The politics of murder
February 20, 2019
"Today is a day for consoling the survivors, and mourning those we lost. There's a time and place for a political debate." White House Press Secretary Sarah Sanders, Oct. 2, 2017, one day after Stephen Paddock murdered 58 people in Las Vegas.
"At some point, perhaps that [debate] will come. But that's not for now. That's for — at a later time." President Donald Trump, Oct. 3, 2017
After every mass shooting, the "gun in every hand" folks tell us not to politicize the gun deaths by discussing gun control. We're supposed to wait until some vague future day when things are calmer. But that day never seems to come. Here's a very short list of mass shootings just from 2011 on; after each, we were told it was "too soon" to discuss gun control.
Jared Loughner killed 6 people in a Safeway parking lot in Tucson, Ariz., on Jan. 8, 2011.
James Holmes killed 12 people in a movie theater in Aurora, Colo., on July 20, 2012.
Adam Lanza killed 26 people at Sandy Hook Elementary School in Newtown, Conn., on Dec. 14, 2012.
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Dylan Roof killed 9 people at the Emanuel African Methodist Episcopal Church in Charleston, S.C., on June 17, 2015.
Stephen Paddock killed 58 people at the Harvest Music Festival in Las Vegas on Oct. 1, 2017.
Devin Kelley killed 26 people at the First Baptist Church in Sutherland Springs, Texas, on Nov. 5, 2017.
Robert Bowers killed 11 people at the Tree of Life Synagogue in Pittsburgh, Penn., on Oct. 27, 2018.
This is a tiny sampling of the hundreds of mass shootings we have endured. The common factor in all of these shootings? The perpetrator was a native-born American who used a firearm. But we're not supposed to discuss that.
In contrast, when an undocumented immigrant commits a murder, President Trump immediately politicizes it. In 2018, he invited the parents of two teenage girls murdered by MS-13 gang members to his State of the Union speech. He said, "Open borders…have caused the loss of many innocent lives." What he failed to mention were the 346 mass shootings that took place in 2017, with hundreds of innocent lives lost. (Washington Post, 2/16/18)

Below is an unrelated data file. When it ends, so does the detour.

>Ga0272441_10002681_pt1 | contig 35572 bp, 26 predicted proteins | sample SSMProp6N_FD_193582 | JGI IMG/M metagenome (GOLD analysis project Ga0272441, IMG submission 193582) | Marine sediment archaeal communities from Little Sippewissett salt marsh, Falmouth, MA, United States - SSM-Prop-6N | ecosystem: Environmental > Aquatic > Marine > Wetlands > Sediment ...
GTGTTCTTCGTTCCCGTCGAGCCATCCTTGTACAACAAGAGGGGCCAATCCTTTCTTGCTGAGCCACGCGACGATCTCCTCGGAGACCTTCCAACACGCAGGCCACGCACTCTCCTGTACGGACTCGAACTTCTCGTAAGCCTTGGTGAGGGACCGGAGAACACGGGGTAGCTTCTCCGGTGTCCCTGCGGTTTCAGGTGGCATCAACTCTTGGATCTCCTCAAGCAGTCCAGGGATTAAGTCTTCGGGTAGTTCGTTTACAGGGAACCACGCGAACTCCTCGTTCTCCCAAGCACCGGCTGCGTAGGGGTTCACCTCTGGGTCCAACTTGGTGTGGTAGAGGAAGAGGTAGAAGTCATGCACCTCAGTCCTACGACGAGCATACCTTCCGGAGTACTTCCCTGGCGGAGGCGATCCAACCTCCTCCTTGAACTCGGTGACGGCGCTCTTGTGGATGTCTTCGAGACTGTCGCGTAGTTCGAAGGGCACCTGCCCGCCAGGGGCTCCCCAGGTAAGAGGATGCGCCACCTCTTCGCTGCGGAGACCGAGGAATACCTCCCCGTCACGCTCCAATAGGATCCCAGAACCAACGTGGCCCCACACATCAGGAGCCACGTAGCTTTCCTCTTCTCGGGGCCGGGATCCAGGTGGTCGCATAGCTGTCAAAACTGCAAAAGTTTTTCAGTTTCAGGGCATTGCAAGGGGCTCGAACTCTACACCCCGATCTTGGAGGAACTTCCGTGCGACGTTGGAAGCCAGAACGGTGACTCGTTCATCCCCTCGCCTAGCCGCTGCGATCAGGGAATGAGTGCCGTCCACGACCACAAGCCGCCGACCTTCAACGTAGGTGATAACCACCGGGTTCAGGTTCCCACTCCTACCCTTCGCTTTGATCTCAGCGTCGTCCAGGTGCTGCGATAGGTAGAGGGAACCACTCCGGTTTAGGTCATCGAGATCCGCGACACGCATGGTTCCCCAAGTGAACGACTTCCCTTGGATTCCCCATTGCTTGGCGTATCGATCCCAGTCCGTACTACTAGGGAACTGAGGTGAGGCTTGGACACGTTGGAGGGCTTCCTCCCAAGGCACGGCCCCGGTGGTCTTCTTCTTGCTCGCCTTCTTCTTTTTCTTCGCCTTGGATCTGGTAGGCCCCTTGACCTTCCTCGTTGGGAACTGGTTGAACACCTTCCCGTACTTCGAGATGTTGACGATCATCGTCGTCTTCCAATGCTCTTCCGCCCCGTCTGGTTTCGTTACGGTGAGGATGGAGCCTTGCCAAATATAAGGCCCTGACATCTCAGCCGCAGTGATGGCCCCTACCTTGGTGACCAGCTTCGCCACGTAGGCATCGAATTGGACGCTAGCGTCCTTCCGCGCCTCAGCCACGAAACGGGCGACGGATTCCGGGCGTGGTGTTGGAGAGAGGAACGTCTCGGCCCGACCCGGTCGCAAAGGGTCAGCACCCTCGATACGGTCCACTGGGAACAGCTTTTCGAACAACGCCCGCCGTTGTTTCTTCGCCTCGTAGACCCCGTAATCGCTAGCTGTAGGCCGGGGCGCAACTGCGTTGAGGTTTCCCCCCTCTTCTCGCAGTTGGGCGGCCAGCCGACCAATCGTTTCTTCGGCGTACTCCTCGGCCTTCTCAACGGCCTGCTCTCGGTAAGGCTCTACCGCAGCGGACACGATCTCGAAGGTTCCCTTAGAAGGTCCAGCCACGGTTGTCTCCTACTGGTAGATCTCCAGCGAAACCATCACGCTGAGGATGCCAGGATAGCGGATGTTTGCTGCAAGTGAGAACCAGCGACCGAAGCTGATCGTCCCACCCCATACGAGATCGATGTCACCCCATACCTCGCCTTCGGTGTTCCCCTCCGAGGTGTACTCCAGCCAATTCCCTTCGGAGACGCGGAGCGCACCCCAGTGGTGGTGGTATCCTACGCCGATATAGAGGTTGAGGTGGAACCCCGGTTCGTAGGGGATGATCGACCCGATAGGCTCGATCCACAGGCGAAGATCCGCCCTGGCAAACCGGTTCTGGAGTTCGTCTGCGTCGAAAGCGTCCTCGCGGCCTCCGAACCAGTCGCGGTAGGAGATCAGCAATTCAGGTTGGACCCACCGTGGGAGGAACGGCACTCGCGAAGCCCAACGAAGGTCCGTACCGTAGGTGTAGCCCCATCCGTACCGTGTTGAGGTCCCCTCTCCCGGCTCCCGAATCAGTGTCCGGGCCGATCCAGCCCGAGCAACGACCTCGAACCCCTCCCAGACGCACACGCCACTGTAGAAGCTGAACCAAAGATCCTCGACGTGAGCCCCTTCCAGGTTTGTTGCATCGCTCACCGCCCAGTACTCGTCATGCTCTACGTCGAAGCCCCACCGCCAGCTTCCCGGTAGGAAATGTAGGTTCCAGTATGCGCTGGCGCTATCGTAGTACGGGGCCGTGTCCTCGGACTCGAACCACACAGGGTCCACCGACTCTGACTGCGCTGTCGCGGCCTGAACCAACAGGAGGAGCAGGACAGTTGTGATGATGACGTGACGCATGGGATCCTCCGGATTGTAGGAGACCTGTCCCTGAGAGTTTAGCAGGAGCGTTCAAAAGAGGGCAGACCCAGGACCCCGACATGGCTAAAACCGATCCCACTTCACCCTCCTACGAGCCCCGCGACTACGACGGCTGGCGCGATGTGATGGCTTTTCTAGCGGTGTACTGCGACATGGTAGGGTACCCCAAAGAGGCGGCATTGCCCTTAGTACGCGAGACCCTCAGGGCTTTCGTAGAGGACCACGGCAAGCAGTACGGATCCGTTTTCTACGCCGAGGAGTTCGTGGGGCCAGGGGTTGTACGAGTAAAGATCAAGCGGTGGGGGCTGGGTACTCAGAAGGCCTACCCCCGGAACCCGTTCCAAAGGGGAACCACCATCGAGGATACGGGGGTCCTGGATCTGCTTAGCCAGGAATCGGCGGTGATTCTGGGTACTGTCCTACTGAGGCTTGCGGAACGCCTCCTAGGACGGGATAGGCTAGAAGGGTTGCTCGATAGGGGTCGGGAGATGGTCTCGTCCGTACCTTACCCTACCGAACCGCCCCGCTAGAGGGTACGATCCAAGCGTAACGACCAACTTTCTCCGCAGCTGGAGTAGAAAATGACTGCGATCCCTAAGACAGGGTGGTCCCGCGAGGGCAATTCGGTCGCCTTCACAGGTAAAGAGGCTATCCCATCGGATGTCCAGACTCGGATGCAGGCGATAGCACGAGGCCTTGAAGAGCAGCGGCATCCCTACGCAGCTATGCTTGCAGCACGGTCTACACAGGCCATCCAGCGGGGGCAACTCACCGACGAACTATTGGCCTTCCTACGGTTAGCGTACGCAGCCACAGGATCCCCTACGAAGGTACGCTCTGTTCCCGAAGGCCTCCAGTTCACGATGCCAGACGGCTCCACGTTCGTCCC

As long as Trump can claim undocumented immigrants are all killers and rapists, he can maintain support for his inhumane immigration policies. He did this recently in the case of Wilbur Martinez-Guzman, the 19-year-old undocumented immigrant arrested for four murders in Gardnerville and Reno, from Jan. 10 to 16.
Martinez-Guzman was arrested on Jan. 19 but not formally charged with murder until Jan. 28. On Jan. 21, Trump tweeted, "Four people in Nevada viciously robbed and killed by an illegal immigrant who should not have been in our Country….We need a powerful Wall!"
I'm not in any way excusing Martinez-Guzman, who admitted his guilt. I am wondering why his crimes are worse than say, Devin Kelley or Stephen Paddock, who slaughtered a total of 84 people. Is it because Martinez-Guzman is supposed to represent all undocumented immigrants, while mass murderers are considered individually? Could it be because Kelley and Paddock are white? Just wondering.
In reality, any of us are more likely to be killed by a native-born white man than by an undocumented immigrant. The libertarian Cato Institute published a 2018 report that said "in Texas the murder arrest rate for native-born Americans was 'about 46 percent higher than the illegal immigrant homicide rate.'" Other studies confirm this finding. (CBS News, 2/4/19)
During the 2019 State of the Union speech, Trump introduced family members of the murdered Reno couple. Apparently thoughts and prayers were insufficient. He then lied about the number of people murdered by undocumented immigrants. He didn't even mention the number of people murdered every year by native-born Americans with guns, since that doesn't fit his fear-mongering agenda.
After the Las Vegas shooting, Trump said the gun debate was "for…a later time." To give Trump credit, he said he would ban bump stocks, which he did on Dec. 18. That's good. Sadly, after Martinez-Guzman was arrested but not yet charged with murder, Trump was already tweeting his guilt. That's not good.
On Feb. 7, Trump said, "Every life is sacred." If he believed that, he would be just as concerned about those murdered by native-born white men with guns as those murdered by undocumented immigrants. Instead, Trump seems uninterested in solving the gun violence epidemic, which kills nearly 40,000 Americans every year. Are those lives less sacred? Why?
Jeanette Strong, whose column appears every other week, is a Nevada Press Association award-winning columnist. She may be reached at email@example.com.